Once the greenlight was given and the first six parts were written, director Roni Ezra (Below The Surface) was brought on board. Episodes mix patients-of-the-week medical cases, where the students can practice their new skills, with longer character arcs that develop the relationships, often romantically, between the trainee nurses.
Episodes were filmed out of sequence, meaning the actors were often jumping between scripts to suit locations or scheduling. Dremstrup describes the series as “quite low-budget,” creating a significant challenge in finding the right place to film it. The production team subsequently discovered a disused hospital on the outskirts of Denmark’s capital, Copenhagen, where they were able to dress the rooms for the period.
“We made a rule that every scene had to take place at this hospital, so we can never leave,” Dremstrup says. “At that time, the nurses lived at the hospital and had small dorm rooms so we built those as well so we could have the hospital location and the bedrooms. Sometimes we would go out for a picnic or to meet a tram, but mostly it was all set at the hospital.”
Beyond the setting, authenticity in the medical conditions afflicting the patients and the way the nurses treat them was key. Though the nursing experiment took place in 1951, the series was set 12 months later to utilise a real-life polio epidemic that struck in 1952. At that time, the Korean War was also underway and Denmark participated by sending a hospital ship to Korea. Both storylines were then able to be included in the series.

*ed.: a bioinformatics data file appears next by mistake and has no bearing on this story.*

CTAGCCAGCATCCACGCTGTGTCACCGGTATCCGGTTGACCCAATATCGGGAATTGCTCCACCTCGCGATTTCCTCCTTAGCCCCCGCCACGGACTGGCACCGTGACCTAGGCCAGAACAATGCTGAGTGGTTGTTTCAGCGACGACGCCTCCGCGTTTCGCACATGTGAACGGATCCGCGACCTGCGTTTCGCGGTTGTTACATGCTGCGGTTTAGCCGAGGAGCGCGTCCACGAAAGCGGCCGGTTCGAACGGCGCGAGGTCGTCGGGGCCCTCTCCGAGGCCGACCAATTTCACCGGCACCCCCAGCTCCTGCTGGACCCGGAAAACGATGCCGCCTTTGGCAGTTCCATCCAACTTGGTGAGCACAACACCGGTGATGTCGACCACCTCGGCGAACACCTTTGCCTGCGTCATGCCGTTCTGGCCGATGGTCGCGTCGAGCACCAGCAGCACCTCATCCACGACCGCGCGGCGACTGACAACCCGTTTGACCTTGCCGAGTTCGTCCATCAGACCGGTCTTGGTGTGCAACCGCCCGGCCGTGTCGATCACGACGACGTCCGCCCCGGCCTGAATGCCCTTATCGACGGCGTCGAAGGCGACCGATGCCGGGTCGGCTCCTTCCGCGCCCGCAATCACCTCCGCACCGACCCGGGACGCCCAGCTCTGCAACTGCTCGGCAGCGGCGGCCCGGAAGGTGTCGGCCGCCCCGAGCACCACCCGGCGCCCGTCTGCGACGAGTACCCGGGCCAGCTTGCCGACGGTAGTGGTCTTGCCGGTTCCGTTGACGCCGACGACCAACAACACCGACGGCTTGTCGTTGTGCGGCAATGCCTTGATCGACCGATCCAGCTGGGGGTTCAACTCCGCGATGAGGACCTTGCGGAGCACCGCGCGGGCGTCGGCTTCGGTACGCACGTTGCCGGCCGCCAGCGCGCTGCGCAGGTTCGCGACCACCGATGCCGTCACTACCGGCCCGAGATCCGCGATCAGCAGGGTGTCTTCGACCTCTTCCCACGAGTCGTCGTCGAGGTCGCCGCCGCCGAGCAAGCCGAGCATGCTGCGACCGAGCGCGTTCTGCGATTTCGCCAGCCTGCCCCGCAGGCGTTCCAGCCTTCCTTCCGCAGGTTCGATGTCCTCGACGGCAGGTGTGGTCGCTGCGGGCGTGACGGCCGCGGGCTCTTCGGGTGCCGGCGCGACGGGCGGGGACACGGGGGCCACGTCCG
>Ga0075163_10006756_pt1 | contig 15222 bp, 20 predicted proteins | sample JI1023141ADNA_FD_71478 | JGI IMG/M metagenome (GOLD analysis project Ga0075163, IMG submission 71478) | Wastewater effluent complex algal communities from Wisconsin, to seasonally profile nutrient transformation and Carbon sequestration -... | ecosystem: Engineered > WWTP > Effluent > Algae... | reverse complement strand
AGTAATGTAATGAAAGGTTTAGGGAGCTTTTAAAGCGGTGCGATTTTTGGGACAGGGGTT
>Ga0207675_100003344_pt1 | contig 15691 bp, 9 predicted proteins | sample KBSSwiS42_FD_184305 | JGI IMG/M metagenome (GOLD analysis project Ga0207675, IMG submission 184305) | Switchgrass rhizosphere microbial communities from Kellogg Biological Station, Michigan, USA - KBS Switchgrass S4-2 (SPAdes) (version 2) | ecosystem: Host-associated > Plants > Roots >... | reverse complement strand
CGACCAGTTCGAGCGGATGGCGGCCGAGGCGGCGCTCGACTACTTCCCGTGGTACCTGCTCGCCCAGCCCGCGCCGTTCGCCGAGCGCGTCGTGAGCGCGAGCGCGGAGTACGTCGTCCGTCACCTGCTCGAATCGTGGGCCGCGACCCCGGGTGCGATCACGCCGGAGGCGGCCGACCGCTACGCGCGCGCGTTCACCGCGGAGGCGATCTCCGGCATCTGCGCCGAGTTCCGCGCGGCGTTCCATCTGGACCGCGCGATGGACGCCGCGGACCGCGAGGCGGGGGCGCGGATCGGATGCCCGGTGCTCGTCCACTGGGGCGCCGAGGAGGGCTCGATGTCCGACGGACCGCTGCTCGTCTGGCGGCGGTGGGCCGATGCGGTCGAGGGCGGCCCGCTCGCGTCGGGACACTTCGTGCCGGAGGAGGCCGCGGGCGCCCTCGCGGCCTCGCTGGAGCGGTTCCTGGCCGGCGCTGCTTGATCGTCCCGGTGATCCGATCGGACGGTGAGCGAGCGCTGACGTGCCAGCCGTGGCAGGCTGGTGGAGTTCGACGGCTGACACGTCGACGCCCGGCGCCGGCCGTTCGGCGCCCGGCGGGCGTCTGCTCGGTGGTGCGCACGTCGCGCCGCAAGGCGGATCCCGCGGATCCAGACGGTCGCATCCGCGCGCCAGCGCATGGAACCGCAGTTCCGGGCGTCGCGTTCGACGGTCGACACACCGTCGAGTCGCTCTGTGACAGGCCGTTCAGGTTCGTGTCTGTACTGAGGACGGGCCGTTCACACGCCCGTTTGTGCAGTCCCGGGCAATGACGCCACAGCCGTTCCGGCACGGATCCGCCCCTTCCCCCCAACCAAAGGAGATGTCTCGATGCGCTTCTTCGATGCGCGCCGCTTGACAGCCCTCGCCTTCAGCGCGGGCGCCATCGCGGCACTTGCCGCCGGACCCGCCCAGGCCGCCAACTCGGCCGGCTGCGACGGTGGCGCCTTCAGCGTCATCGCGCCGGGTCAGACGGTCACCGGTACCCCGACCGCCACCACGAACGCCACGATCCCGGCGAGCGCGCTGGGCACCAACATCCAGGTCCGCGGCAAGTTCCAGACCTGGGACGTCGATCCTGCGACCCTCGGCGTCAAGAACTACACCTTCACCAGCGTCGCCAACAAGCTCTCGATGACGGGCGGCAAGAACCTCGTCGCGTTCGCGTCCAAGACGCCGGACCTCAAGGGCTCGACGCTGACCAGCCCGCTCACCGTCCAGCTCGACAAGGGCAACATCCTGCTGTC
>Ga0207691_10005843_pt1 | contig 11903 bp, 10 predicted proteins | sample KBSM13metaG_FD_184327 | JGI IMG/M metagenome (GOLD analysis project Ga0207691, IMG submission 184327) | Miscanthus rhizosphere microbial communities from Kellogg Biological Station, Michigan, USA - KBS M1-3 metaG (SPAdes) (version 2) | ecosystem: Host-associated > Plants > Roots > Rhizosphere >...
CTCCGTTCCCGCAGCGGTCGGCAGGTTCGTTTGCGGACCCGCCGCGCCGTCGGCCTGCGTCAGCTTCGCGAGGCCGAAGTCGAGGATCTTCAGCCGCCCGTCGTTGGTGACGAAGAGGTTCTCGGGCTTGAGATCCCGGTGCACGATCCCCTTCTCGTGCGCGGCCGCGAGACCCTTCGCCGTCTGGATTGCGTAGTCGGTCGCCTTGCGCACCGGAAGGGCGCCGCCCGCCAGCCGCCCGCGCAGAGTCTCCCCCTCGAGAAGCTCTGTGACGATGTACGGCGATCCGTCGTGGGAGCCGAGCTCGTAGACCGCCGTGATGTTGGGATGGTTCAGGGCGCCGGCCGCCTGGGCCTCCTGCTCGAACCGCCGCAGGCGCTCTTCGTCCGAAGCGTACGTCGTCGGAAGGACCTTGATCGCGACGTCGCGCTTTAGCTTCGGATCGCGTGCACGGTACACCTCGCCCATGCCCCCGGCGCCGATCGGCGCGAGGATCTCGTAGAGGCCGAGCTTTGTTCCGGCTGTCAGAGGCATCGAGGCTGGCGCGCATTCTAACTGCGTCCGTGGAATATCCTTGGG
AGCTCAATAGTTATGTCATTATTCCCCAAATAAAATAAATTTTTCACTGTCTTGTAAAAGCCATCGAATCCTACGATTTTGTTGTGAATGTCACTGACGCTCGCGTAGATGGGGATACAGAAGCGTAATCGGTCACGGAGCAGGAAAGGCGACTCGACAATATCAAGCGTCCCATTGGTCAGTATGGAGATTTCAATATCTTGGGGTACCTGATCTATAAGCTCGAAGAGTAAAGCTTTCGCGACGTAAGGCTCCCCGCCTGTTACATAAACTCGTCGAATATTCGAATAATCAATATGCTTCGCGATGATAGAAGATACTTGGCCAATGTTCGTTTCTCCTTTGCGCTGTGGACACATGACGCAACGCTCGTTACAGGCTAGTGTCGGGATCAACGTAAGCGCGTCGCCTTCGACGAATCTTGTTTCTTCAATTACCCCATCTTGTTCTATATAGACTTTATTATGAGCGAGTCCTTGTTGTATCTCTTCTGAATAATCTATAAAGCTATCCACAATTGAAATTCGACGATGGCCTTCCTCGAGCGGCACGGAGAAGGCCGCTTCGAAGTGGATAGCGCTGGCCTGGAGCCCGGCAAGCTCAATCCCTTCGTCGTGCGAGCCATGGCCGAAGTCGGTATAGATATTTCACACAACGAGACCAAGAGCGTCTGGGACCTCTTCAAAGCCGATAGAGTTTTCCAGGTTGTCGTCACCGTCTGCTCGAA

“It’s fun because some of my friends in the television business have been very surprised that the show is so light and bright because they’re used to Danish drama being heavy and dark and rainy,” Dremstrup says. “This show is sunshine nearly all the time, partly because when we were filming season one, we had the best summer ever. It started the day we began shooting and it just went on for ages. But it’s summer, it’s light. There is drama and conflict but it’s a feel-good show.
“Our heroes are not real nurses yet in the first season. You have to be on trial for four months before you are accepted as a real nurse. This means they have these young people going into this hospital and they don’t know anything. They can’t operate. They can take temperature and measure blood pressure but, really, they have no medical skills. Lars and Claudia did a very nice job by finding ways they could be faced with different illnesses.”
Dremstrup says the team researched lots of other medical dramas during development, but adds that The New Nurses operates at a different pace to its genre stablemates, particularly those known for chaotic waiting rooms and graphic depictions of surgery in sterile operating theatres.
In contrast, “this is so fresh,” she continues. “In Denmark we have a very famous medical drama called Riget [The Kingdom] by Lars Van Trier. I know TV2 has tried to make a medical drama for many years because the hospital is a very good arena for storytelling. You can always put in a new patient to the story or something. But we’ve been the first to crack it. And on top of that, it’s set in the 50s.”